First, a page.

I spent a few days in Tucson, where I observed an Operation Streamline proceeding in Federal Court, went on a 10 kilometer hike in the Arizona desert with the Samaritans of Tucson, and generally acclimated to the heat before heading further south to the twin border towns of Nogales, Arizona – Nogales, Sonora. I left the rented Dodge in a lot on the American side and within about 20 minutes of walking over the bridge, I had checked into my room at the Hotel Caribbean – a neglected L-shaped structure squatting in front of a giant construction project. The mottled, stucco facade may have been intended to evoke some kind of Caribbean motif but with its grime-encrusted exterior, it looked more like a medium security prison out of the Nat Geo series, Locked Up Abroad.
I visited San Juan Bosco, a migrant shelter wedged halfway up a steep incline where clusters of houses clung precariously to the dusty hillside. There, I photographed migrants from El Salvador, Honduras, Guatemala and Mexico – many of whom had been caught by U.S. Border Patrol as they tried to cross illegally into the United States and were subsequently held in private detention facilities in Arizona before being deported to Mexico.
Nothing along the border is simple. In the region surrounding Nogales, in the Mexican state of Sonora, smugglers, known as polleros continue to operate as semi-autonomous agents. But they must pay a certain percentage of their earnings to the drug cartels that control the business of drug smuggling, human trafficking and the smuggling of undocumented migrants. Along other parts of the border, the drug cartels have either chased out or killed off the polleros in order to fully control the trade. Nothing passes through the desert corridor without the consent of local drug lords. Needless to say, getting any kind of access to this illicit activity is next to impossible.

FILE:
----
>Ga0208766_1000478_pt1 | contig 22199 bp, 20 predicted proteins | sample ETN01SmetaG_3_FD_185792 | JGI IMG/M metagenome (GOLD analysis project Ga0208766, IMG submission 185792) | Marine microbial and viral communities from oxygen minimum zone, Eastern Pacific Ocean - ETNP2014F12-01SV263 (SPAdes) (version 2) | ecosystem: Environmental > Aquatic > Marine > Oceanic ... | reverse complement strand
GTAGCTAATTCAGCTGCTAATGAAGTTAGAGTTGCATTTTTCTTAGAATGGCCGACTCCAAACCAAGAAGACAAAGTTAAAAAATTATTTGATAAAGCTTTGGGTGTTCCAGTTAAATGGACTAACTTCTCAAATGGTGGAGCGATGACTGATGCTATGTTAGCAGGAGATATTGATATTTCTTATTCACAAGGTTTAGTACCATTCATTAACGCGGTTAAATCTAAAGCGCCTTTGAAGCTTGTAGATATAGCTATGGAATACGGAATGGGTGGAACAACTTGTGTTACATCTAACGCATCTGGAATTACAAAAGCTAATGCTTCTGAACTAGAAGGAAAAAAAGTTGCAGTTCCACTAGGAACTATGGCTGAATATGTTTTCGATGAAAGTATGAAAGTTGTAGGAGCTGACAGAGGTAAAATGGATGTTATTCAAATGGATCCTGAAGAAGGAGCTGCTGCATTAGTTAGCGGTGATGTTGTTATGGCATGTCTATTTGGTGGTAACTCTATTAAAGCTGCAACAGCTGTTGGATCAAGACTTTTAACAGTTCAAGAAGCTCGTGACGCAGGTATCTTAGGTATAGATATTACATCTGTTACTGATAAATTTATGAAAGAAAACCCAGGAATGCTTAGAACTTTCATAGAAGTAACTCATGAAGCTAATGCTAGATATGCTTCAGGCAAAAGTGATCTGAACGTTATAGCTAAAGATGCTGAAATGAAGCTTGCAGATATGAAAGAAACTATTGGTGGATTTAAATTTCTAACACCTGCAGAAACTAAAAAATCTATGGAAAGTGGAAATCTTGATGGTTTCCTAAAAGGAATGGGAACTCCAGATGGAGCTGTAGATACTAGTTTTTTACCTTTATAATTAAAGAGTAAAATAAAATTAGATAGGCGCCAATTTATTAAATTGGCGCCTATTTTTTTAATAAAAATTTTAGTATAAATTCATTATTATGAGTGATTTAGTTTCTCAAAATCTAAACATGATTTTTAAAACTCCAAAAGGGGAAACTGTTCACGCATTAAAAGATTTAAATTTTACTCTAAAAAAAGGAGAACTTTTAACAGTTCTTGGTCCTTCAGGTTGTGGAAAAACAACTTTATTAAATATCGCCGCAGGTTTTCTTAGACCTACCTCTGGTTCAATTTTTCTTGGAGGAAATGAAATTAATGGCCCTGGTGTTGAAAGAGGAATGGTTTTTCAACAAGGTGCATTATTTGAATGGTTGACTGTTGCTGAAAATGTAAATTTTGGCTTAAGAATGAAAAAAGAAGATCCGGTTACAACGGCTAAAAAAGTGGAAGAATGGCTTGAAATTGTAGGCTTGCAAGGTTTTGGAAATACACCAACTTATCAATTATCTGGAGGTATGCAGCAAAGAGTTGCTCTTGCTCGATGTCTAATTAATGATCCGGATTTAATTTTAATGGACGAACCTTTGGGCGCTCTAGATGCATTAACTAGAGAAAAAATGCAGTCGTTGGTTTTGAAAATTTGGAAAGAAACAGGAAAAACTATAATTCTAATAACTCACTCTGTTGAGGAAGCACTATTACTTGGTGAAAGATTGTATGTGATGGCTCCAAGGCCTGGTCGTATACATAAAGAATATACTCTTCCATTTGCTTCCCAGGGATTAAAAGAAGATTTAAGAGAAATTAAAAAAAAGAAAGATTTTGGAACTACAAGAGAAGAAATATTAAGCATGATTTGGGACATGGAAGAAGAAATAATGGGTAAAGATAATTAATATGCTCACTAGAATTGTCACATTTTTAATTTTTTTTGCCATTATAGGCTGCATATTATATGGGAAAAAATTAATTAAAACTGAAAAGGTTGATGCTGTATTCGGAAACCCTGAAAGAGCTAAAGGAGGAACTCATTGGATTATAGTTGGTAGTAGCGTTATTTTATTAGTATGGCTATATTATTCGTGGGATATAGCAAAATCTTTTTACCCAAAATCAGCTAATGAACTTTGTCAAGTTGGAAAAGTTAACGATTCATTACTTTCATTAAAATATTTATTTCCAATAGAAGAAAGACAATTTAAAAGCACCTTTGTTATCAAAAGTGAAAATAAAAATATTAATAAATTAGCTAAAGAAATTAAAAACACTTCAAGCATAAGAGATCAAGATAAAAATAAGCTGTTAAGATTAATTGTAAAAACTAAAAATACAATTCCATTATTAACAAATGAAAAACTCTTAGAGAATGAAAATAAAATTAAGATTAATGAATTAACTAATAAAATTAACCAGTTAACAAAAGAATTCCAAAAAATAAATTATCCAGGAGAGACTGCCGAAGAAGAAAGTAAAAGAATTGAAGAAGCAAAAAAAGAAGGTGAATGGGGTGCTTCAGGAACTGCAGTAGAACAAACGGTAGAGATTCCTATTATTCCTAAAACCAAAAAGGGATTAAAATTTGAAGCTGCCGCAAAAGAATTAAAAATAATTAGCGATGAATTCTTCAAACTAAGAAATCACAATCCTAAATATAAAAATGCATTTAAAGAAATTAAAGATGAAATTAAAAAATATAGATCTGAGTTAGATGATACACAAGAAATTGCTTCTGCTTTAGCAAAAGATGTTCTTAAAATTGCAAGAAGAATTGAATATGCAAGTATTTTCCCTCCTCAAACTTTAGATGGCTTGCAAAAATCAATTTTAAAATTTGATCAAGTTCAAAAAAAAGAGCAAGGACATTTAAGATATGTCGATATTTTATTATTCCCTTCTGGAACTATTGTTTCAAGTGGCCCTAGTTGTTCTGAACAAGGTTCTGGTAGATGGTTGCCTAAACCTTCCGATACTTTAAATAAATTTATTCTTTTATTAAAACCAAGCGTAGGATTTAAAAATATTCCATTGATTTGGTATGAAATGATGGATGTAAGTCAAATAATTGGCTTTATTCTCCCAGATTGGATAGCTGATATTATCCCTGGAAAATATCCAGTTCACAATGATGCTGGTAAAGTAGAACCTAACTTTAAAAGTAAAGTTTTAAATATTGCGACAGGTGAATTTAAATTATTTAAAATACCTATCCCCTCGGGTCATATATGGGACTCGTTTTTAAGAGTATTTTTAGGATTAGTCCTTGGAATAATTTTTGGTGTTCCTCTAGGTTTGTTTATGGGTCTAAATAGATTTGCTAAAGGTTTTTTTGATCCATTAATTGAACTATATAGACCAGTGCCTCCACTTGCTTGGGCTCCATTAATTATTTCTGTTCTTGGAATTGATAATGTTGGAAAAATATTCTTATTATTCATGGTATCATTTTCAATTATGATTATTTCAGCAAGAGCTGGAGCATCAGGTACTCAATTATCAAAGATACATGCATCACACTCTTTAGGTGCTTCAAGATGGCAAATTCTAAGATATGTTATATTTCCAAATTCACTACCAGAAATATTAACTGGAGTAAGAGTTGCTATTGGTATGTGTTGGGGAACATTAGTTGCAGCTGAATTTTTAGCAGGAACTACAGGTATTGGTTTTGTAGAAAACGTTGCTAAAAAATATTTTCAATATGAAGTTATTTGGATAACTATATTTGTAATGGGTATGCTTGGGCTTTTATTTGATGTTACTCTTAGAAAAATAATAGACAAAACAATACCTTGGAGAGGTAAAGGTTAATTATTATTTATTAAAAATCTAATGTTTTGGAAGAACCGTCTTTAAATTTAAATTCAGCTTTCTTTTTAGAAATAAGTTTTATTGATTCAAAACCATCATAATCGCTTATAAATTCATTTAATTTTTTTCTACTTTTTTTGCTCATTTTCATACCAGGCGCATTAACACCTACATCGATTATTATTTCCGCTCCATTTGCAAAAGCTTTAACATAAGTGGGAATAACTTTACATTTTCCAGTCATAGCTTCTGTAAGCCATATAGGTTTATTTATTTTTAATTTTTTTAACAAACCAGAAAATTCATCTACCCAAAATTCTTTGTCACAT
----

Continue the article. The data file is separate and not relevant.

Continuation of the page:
It took eight days, but finally, with the help of my fixer, Jorge, two local journalists and a four-wheel drive pickup we rented from a guy called El Arabe, we succeeded in traveling to Altar, a small town about two and a half hours south of Nogales that is basically a staging ground for illegal immigration. The town is lined with small kiosks and shops selling knock-off brand backpacks, Virgen de Guadalupe memorabilia, bandanas, phone cards, crudely made slippers with pieces of carpeting sewn along the bottom to obliterate footprints, black plastic water jugs – necessary items for making the desert crossing in the punishing, suffocating heat. Cheap flophouses and hostels offer lodging for a night or two, as migrants await money transfers from relatives. Deals are struck. Eventually, migrants will be packed into one of the many vans parked near the square to be transported along a dusty, rutted road to Sasabe 90 kilometers northwest, near the Mexico – Arizona border.
In Altar, we have breakfast and wait for mass to begin and end at the colonial era church off the main plaza. In the cramped side chapel, migrants kneel and pray as candles flicker and a framed picture of La Virgen de Guadalupe smiles benevolently. After the mass ends, we talk to the priest. I show him a copy of the 8×8 Destino book I designed using Blurb – it’s forty images and the lyrics from the Manu Choa song, Clandestino, by now stained and worn from the many hands that have handled it over the course of the week. The priest nods. He taps a number into his cell phone. A quick exchange and we’ve been granted safe passage from Altar to Sasabe.
Three hours later, we arrive in Sasabe with our internal organs intact but seemingly redistributed. Small shrines to Saint Judas and La Virgen appear alongside the road. Ancient Saguaro cactuses brood among the ocotillo and cholla shrubs. The vegetation is hostile; the light is getting good. In Sasabe, I find a large group of mostly Central American migrants dodging the heat within the cavernous cool interior of a cantina that seems to alternately function as a kind of rooming house. Along the far wall, several migrants rest on grimy mattresses. A crowd gathers. I show them the 8×8 book. They tell me their personal stories. I take pictures until a man steps inside and tells me to stop. I can see him out of the corner of my eye, about to cross the street and I squeeze off one more frame. And then we get the hell out of there.